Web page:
Blind Idiot Translation: Web Original

Original of Network (Web Original)

  • In the Protectors of the Plot Continuum mission Just One Letter, Ithalond has been given some medication to cope with his trauma — he was recruited from Celebrian. The "Blind Idiot" Translation page quote is of the warning on the medication label.
  • The Elmundo.es translator translated "Mi auto se ha averiado" (My car has been broken) to "My car has lost its virginity".
    • It now says "My car has broken down".
  • In Miku Miku Dance, if you try to quit without saving, this message pops up.
    'There is a change point left unpreserved. Do you quit now?'
    • "You cannot register blinking because this model has not facial motion of 'blink.'" If you take a random model and get this message, chances are greater that said model just uses a bad method of blinking.
  • The website Engrish.com is devoted to this.
  • Menelaos from Greek Ninja talks by making direct translations from Greek, providing us with gems such as:
    'If we hadn’t won, we would have never seen a white day!’ or 'Let's melt them!'
  • Youtube's auto-caption feature is this due to making written words out of spoken ones, mostly mishearing them, creating ridiculous sentences.
    • For an example, a clip from SpongebobSquarepants turns a conversation about how to get Patrick an award to what seems like a clip from Patrick running for a government position in the US.
  • While this article in of itself is well translated, the webpage title for it isn't.
  • Due to a mishap in the installation of his speech chip, Lopez the robot in Red vs. Blue only speaks Spanish. And roughly at the level of a C student in a second semester course, at that: his pronunciation and grammar, though intelligible, are horrendous. This may be attributable to Rule of Funny, though.
  • Invoked for laughs in SF Debris' review of "Tinker Tenor Soldier Spy", when he mentions that he is so concerned with giving the opera right, that he completely ignored any and all actual translations, went straight to an online translator and translated the lyrics off Memory Alpha. Hilarity Ensues.
    SF Debris:Because as Plato once said "The philosopher is in love with truth and there is no truth he loves more than lyrics translated by an robot that were taken from a Star Trek wiki".
  • Strong Bad Email mocks this on several occasions.
    • The sbemail "little questions" was written by a Swedish fan who spoke very little English. Strong Bad, naturally, made fun of this, and proceeded to respond in an equally Engrishy manner, with subtitles explaining what he actually meant. Then at the end, he makes a "Blind Idiot" Translation of his own, translating his own name literally into Swedish as "Stark Dålig". The problem is that "Dålig" means "bad" as in "of poor quality" - a better choice would have been "Elak".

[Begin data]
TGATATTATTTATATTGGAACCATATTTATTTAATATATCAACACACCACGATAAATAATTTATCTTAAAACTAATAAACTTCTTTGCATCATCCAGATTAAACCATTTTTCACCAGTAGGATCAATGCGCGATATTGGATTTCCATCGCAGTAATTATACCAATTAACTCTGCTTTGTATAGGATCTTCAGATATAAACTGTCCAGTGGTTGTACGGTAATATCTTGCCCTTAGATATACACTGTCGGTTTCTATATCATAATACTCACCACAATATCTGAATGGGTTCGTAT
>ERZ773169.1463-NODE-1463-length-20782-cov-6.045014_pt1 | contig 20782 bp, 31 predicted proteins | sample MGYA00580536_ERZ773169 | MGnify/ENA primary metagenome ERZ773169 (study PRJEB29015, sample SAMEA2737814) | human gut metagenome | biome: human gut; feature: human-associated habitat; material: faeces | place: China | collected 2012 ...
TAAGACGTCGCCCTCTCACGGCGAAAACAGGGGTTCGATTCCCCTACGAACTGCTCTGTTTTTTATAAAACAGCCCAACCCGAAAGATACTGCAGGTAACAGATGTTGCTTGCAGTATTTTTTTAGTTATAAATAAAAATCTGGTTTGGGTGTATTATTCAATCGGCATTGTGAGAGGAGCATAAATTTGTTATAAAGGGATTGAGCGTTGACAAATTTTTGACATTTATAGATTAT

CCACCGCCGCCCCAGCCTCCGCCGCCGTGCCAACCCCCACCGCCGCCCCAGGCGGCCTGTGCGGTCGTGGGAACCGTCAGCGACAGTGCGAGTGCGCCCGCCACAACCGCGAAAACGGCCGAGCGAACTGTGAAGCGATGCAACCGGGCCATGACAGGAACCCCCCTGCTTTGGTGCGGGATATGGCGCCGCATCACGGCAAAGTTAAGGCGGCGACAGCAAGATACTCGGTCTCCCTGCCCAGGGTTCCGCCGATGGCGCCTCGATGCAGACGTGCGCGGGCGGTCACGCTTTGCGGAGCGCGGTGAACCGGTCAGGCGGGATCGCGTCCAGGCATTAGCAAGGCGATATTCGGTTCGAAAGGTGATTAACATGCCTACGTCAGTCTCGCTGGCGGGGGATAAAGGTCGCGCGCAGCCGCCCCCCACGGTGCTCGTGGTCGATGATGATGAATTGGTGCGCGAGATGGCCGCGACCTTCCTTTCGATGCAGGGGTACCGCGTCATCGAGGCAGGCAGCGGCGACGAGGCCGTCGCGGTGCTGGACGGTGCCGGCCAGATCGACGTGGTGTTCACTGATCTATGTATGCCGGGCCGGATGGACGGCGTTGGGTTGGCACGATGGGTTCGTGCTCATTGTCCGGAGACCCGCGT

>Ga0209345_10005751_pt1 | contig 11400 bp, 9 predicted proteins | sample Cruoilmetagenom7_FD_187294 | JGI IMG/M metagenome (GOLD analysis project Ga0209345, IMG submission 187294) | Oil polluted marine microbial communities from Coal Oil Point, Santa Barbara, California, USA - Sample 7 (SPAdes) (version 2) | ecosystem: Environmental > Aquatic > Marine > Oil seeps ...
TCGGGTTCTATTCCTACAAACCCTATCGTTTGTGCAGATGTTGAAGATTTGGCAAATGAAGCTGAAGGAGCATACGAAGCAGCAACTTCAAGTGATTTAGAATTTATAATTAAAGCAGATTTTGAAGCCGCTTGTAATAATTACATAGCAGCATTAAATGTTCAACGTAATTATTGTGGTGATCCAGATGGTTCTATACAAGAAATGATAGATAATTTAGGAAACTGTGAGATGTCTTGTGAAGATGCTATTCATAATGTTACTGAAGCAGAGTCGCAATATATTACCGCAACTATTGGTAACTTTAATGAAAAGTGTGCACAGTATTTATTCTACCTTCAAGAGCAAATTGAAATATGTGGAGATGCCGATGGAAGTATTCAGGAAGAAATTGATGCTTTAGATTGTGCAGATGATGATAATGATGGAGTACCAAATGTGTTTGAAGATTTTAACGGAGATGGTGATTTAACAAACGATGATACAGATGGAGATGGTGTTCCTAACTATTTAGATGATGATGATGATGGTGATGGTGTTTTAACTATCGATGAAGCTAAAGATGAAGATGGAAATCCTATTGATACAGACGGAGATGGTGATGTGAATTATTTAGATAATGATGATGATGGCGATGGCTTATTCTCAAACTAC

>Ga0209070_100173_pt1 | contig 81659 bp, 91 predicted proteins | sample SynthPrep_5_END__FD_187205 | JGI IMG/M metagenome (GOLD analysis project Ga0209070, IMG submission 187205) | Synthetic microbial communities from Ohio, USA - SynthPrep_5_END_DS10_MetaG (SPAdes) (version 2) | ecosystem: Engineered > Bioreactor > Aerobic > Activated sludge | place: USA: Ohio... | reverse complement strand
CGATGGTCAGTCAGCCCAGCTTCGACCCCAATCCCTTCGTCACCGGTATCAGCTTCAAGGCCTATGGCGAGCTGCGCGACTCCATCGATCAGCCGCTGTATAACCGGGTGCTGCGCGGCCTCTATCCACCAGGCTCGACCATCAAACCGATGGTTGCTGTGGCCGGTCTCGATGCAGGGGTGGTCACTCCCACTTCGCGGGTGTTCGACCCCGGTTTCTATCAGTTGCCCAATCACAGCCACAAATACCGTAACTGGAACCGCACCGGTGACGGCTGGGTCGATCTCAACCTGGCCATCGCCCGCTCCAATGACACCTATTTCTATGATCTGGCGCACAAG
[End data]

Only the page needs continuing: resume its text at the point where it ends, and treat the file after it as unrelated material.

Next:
• Most of the mistakes in the email (that the sender made) are understandable for those who know both languages:
        "Has you some time play football?" is a literal translation of "Har du någonsin spelat fotboll?" apart from changing the form of "play" from past to present. ("Has" is due to Swedish using the same form of the verb for every addressable pronoun.)
        The email uses the phrase "seen out", which is a direct translation of the Swedish "såg ut", meaning "looked" (as in "appeared"). "Came's to seen out" was directly translated from the Swedish "kommer att se ut [som]", meaning "will look [like]".
    • In the sbemail "unnatural", two examples involving Japanese are used. First, when King Bubsgonzola Supreme leaves, the kanji for "end" appears on the screen... except they used 端 (hashi), which means the end of an object/street/etc., rather than 終 (shū) or 完 (kan), either of which would have worked. Second, the poster advertising the King Bubsgonzola Supreme movie has "譲歩の人" (Jōho no Hito), which roughly translates as "person of concession", except "concession" here means "one who concedes/compromises" rather than "concession stand". A better translation would have been 売店の人 (Baiten no Hito).
    • In the game "Where's an Egg?", there are several mistranslations, among them a financial institution with "береR", a misspelling of "берег", above the entrance. This word means "bank"... in the sense of "riverbank". "Financial institution" would be "банк".
  • This video showing the dangers of using Google Translate. The Fresh Prince theme song is translated systematically through every language in the Google Translate database (that's 64 languages) and then back to English, and lets us hear what it sounds like.
  • Nearly every Shoddy Knockoff Product reviewed by Stuart Ashen will have at least one of these.
  • The lyrics to this Touhou fan video are supposedly in English, though you would never know it without turning on closed captions. The language option even refers to it as "engrish".
  • Discussed by Worst Muse: "Pourquoi débourser pour un pro quand Google Translate est gratuit? Ce n'est pas comme anyone'll connaître la différence."note 
  • The Google Translate Sings channel on YouTube is all about this. Such as this rendition of "I'll Make A Man Out of You."